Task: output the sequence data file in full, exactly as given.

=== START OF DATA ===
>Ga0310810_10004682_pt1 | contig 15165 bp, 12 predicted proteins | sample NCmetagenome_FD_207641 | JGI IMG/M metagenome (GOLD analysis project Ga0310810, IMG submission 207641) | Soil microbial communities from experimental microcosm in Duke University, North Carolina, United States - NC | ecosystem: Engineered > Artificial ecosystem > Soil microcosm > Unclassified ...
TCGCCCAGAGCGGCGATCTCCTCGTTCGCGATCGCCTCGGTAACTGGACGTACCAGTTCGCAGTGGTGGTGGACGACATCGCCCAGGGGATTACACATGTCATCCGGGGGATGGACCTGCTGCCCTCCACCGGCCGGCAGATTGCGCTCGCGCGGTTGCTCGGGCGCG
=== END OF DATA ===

>Ga0310810_10004682_pt1 | contig 15165 bp, 12 predicted proteins | sample NCmetagenome_FD_207641 | JGI IMG/M metagenome (GOLD analysis project Ga0310810, IMG submission 207641) | Soil microbial communities from experimental microcosm in Duke University, North Carolina, United States - NC | ecosystem: Engineered > Artificial ecosystem > Soil microcosm > Unclassified ...
TCGCCCAGAGCGGCGATCTCCTCGTTCGCGATCGCCTCGGTAACTGGACGTACCAGTTCGCAGTGGTGGTGGACGACATCGCCCAGGGGATTACACATGTCATCCGGGGGATGGACCTGCTGCCCTCCACCGGCCGGCAGATTGCGCTCGCGCGGTTGCTCGGGCGCG